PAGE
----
proved, the labor union acquires none of the rights accorded to registered organizations. Consequently, charges of this nature should be clearly established by evidence and the surrounding circumstances. 2. the Labor Code and its implementing rules do not require that the number of members appearing on the documents in question should completely dovetail. For as long as the documents and signatures are shown to be genuine and regular and the constitution and by-laws democratically ratified, the union is deemed to have complied with registration requirements. APPLICATION 1. Here, the discrepancies in the number of union members or employees stated in the various supporting documents that respondent PIGLAS union submitted to labor authorities can be explained. While it appears in the minutes of the December 10, 2003 organizational meeting that only 90 employees responded to the roll call at the beginning, it cannot be assumed that such number could not grow to 128 as reflected on the signature sheet for attendance. The meeting lasted 12 hours from 11:00 a.m. to 11:00 p.m. There is no evidence that the meeting hall was locked up to exclude late attendees. 2. There is also nothing essentially mysterious or irregular about the fact that only 127 members ratified the unions constitution and by-laws when 128 signed the attendance sheet. It cannot be assumed that all those who attended approved of the constitution and by-laws. Any member had the right to hold out and refrain from ratifying those documents or to simply ignore the process. 3. this discrepancy is immaterial. A comparison of the documents shows that, except for six members, the names found in the subject list are also in the attendance and signature sheets. Notably, the bargaining unit that respondent PIGLAS union sought to represent consisted of 250 employees. Only 20 percent of this number or 50 employees were required to unionize. Here, the union more than complied with such requirement. ------------------------------------------------------------------------------------------------------------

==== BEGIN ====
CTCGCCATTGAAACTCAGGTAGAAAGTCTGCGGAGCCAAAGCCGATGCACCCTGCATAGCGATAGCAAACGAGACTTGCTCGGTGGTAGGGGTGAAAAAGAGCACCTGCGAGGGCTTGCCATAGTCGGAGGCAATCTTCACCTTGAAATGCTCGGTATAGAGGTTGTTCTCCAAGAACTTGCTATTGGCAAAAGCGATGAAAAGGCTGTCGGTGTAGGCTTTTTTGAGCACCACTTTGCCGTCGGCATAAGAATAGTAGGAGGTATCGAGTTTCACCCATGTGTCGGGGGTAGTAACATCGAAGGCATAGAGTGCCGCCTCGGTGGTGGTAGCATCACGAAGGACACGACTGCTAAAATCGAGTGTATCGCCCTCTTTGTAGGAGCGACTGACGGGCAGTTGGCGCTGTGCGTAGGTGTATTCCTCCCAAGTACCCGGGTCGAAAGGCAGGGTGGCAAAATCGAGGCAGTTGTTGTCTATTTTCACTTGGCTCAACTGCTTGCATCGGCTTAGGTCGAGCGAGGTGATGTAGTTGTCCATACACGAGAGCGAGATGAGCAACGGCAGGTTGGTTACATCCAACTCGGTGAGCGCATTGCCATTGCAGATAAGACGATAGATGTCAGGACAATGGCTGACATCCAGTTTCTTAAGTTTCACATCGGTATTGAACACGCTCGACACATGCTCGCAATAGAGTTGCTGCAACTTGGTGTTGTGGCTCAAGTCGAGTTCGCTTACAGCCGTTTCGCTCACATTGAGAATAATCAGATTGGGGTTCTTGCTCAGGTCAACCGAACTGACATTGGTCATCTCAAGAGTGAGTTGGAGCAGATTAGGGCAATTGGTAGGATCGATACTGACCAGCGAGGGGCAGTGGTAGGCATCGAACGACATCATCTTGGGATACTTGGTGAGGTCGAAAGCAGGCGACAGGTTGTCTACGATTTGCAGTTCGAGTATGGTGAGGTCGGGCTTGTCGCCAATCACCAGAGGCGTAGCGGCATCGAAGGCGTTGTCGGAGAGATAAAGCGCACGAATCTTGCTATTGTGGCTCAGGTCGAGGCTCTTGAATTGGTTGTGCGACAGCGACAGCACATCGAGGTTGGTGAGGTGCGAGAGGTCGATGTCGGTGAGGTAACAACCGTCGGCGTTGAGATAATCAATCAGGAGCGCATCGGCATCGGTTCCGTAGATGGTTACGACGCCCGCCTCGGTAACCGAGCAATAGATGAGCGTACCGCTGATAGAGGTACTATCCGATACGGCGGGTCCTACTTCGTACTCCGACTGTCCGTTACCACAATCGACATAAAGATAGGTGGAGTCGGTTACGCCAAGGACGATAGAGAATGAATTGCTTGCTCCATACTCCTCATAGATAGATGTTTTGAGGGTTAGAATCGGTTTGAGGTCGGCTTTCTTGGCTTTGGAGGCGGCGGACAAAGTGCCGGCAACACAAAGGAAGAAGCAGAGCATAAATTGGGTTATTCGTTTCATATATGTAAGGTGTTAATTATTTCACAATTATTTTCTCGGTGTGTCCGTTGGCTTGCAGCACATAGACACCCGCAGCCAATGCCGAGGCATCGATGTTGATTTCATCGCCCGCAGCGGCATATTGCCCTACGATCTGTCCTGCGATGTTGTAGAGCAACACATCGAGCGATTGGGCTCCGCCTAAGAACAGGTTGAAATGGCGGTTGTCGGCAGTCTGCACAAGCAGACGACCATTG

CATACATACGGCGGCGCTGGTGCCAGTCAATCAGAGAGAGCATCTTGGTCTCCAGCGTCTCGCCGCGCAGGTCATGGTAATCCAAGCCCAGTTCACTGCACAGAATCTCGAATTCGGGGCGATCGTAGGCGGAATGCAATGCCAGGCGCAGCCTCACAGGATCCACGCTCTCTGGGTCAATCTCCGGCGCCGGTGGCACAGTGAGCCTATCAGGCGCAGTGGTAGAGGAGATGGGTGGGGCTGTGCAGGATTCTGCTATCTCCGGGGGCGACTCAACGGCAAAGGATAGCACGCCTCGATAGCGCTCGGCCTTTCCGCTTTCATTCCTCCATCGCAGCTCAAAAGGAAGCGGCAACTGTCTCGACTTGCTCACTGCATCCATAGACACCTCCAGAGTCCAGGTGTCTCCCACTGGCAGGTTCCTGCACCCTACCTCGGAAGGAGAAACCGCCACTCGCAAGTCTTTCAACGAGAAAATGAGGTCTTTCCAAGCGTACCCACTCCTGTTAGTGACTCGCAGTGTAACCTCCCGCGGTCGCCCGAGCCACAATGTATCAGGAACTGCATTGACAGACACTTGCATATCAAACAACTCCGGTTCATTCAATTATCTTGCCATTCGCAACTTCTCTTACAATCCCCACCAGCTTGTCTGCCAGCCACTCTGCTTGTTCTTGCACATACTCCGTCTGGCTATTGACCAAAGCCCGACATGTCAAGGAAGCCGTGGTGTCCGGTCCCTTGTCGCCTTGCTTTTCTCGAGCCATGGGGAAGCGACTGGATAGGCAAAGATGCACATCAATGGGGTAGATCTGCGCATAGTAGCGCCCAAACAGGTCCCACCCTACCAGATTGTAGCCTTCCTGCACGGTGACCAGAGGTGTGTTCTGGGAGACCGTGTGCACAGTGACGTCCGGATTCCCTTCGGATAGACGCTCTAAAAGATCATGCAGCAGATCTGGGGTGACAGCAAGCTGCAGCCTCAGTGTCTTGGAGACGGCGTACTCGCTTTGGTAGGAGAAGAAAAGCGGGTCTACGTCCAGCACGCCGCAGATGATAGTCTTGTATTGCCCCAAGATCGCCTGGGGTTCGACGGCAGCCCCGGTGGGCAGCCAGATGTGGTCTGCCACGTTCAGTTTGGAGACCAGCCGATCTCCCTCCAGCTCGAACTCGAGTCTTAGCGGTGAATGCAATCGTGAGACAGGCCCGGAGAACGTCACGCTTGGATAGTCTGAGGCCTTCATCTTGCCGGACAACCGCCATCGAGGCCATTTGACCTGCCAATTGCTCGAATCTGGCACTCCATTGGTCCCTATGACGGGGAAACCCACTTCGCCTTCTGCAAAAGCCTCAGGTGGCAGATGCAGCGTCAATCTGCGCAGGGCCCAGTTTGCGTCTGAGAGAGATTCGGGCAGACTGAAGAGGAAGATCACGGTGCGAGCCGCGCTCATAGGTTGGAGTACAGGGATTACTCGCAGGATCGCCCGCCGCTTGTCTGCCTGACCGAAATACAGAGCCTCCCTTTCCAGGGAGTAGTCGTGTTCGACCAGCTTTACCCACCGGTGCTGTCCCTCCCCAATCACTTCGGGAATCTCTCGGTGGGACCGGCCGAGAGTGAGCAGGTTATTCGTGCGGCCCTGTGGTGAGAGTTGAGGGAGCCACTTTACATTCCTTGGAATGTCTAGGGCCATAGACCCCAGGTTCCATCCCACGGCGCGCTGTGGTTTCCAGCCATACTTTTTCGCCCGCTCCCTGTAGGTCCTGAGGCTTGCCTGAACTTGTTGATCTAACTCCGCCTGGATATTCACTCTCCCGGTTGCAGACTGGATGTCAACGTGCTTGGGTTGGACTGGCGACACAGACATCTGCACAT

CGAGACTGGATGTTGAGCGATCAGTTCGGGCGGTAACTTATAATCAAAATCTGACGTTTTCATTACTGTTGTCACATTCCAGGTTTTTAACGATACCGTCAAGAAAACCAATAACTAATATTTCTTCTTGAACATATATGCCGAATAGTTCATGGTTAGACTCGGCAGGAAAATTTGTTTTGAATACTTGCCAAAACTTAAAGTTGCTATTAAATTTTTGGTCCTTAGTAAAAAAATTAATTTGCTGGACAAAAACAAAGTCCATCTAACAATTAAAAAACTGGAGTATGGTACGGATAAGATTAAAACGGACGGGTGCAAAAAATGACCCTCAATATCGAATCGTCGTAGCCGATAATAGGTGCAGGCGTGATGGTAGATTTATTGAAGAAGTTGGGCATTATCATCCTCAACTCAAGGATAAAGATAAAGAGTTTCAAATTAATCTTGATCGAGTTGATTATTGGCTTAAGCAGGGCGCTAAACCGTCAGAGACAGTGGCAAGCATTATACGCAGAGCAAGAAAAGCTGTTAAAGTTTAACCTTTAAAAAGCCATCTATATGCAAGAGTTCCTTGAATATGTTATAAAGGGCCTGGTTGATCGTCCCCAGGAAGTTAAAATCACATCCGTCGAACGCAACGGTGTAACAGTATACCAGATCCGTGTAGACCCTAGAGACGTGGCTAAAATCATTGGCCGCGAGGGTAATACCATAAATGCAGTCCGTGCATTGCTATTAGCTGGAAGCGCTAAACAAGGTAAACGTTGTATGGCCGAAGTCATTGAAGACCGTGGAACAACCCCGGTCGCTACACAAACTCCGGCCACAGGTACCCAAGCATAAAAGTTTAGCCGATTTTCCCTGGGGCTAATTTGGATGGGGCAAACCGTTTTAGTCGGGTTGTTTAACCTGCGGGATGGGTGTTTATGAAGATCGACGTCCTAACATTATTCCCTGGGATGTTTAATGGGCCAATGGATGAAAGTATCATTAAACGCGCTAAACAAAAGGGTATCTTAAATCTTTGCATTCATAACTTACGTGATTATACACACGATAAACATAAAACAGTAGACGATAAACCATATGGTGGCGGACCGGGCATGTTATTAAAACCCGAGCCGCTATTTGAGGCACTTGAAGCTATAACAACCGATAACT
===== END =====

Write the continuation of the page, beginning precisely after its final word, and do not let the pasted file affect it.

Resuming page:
Reyes vs. Trajano (1992) FACTS The final tally of the votes showed the following results: TUPAS 1 TUEU-OLALIA 95 NO UNION 1 SPOILED 1 CHALLENGED 141 The challenged votes were those cast by the 141 INK members. They were segregated and excluded from the final count in virtue of an agreement between the competing unions, reached at the pre-election conference, that the INK members should not be allowed to vote "because they are not members of any union and refused to participate in the previous certification elections." The INK employees promptly made known their protest to the exclusion of their votes. They filed f a petition to cancel the election alleging that it "was not fair" and the result thereof did "not reflect the true sentiments of the majority of the employees." TUEU-OLALIA opposed the petition. It contended that the petitioners "do not have legal personality to protest the results of the election," because "they are not members of either contending unit, but . . . of the INK" which prohibits its followers, on religious grounds, from joining or forming any labor organization . . . ." ISSUE Whether the competing unions may challenge the right to vote of nonunion members who voted for "no union" during certification of election on the ground of religious beliefs? RULE 1. the right NOT to join, affiliate with, or assist any union, and to disaffiliate or resign from a labor organization, is subsumed in the right to join,